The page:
LONDON (Reuters) - There is an argument for slapping limits on pay packages at banks receiving taxpayer support and all banks should focus on rebuilding their capital, Financial Stability Board chairman Mario Draghi said on Saturday.
The G20 finance leaders have asked the FSB to look at bank pay and bonuses in time for a G20 leaders’ summit in Pittsburgh later this month.
Banks profits are improving again mainly due to cheap government and central bank support, and public anger has grown at signs that huge payouts to staff will continue despite last year’s collapse and subsequent bailouts.
“Banks should be told, first of all, it’s a good time to rebuild capital, that when they decide about dividends, share buybacks and compensation, they should have in mind the first priority to use this window of opportunity now to rebuild their capital stock,” said Draghi, who is also Governor of the Bank of Italy.
“More also needs to be done to make our financial system more resilient and to make sure that what we lived through does not happen again anytime soon,” Draghi told reporters.
The G20 meeting of finance ministers sidestepped a French call for caps to be introduced on bankers’ pay immediately.
Instead, the FSB will provide guidelines in time for the G20 summit in Pittsburgh on Sept 24-25 for national supervisors to enforce high-level principles on remuneration the G20 adopted in April.
“There is also a good case, for banks being supported by governments and having access to public support, there is a case to be made on public policy and prudential grounds that for as long as official support measures are in place, the level of compensation should be reduced so as to retain and build capital in firms to meet higher future capital requirements,” Draghi said.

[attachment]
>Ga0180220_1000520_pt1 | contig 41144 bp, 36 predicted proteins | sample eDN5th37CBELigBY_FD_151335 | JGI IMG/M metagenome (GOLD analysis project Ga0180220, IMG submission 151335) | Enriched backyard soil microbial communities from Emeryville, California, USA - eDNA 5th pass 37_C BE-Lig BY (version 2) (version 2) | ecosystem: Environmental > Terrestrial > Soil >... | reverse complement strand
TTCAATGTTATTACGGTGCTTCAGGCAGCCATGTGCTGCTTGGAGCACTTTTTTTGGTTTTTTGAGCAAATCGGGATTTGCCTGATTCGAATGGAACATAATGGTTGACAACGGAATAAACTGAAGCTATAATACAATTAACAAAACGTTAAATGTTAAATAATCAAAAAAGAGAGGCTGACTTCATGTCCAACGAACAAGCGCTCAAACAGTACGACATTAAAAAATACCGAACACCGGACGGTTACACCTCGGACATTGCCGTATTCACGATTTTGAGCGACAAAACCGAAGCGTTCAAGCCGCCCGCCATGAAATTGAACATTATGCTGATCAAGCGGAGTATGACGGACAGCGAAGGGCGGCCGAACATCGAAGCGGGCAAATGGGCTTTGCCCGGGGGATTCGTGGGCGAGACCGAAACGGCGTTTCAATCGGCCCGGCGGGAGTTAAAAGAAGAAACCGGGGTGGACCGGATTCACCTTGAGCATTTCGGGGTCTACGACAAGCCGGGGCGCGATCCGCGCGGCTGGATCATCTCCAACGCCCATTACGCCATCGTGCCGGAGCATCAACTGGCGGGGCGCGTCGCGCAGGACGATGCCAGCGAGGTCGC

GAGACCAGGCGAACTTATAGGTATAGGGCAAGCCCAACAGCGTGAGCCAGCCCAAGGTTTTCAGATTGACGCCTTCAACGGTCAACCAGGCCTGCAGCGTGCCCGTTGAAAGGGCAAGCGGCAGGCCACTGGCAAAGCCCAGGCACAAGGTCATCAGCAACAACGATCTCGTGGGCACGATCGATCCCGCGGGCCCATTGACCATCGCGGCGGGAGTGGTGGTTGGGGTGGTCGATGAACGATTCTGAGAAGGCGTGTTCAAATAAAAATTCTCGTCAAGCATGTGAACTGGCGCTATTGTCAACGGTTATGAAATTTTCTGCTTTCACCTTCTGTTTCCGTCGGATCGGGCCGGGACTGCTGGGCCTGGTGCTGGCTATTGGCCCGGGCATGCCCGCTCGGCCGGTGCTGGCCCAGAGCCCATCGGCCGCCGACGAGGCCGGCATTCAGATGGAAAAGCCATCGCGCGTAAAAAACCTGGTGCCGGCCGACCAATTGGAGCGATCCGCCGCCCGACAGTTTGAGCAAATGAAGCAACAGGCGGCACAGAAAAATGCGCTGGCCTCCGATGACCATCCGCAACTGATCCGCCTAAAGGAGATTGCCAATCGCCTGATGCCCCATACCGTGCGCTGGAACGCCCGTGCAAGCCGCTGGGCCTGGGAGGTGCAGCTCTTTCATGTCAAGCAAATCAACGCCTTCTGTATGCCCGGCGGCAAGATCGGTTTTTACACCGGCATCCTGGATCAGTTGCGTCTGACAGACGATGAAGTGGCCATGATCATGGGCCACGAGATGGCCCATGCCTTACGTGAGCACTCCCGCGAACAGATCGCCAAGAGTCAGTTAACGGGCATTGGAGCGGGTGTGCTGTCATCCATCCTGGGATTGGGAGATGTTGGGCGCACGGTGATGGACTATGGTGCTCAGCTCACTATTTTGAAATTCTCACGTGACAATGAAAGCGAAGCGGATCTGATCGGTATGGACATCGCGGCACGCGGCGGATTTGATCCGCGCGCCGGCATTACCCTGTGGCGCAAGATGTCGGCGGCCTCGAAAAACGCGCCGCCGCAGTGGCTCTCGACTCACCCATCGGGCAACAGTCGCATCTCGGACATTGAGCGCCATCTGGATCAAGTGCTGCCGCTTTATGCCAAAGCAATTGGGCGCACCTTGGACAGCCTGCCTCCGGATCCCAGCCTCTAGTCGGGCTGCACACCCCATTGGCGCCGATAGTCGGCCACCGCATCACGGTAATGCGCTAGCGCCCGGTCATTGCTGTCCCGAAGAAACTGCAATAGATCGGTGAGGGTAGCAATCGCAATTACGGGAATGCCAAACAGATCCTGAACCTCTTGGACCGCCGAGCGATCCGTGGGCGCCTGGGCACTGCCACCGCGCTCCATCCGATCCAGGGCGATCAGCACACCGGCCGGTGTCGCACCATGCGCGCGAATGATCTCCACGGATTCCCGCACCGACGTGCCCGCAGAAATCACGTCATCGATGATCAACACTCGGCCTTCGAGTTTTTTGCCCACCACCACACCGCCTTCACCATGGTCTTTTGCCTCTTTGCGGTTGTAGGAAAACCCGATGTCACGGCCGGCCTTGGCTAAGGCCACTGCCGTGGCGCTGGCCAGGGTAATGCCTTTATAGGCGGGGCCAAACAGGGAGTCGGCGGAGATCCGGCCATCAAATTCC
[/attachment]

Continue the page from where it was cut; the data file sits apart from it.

Significantly higher bank capital and capital quality levels would not be introduced overnight so the banking sector will have plenty of time to adjust, he added.
The meeting did not specify a level for capital and Canada’s Finance Minister, Jim Flaherty, said it will be left to national authorities to decide on what levels are appropriate in each country.
France was concerned that U.S. Treasury Secretary Timothy Geithner’s plan for a new international accord on bank capital indicated the United States was dragging its feet on implementing the current Basel II capital rules.
But the Treasury said it was sticking to its timetable for adopting Basel II.
Draghi also sought to play down any friction by saying the Geithner plan was fully in line with what has been discussed at the FSB and with steps being taken by the Basel Committee to toughen up its rules.
“The most important project we have to get things straight and right and to have a clean break with the past is the reform and rebuilding of the Basel II framework,” Draghi said.
The FSB’s detailed guidelines on pay will cover oversight of pay policies, the requirement for a link between a bank’s total bonus pool and overall performance, the proportion and length of deferred bonuses, clawback arrangements, and vesting periods for shares and options, Draghi said.
There should be enhanced disclosure of pay policies at all levels of a bank and of how pay relates to risk and performance over time but will not look at actual levels of pay.
Separately, the FSB will explore possible approaches for limiting bonuses, Draghi said.
Big banks already structure pay packages along the lines laid out by the FSB and G20, though elements such as clawbacks were new, lawyers said.
“If you look at the structures they have at the moment, everything is there,” said Paul McCarthy, a lawyer at Allen & Overy.
“They are fighting battles that have already been won,” added Nicholas Stretch of CMS Cameron McKenna.
“The real fear is limiting the actual amount of pay. For some time now, banks know they have to wrestle with the structure of pay,” Stretch said.
The difficulty of limiting bonuses is highlighted by the example of RBS bank, majority owned by the UK government, which has offered guaranteed bonuses to some staff, Stretch said.
Reporting by Huw Jones, editing by Patrick Graham
Our Standards: The Thomson Reuters Trust Principles.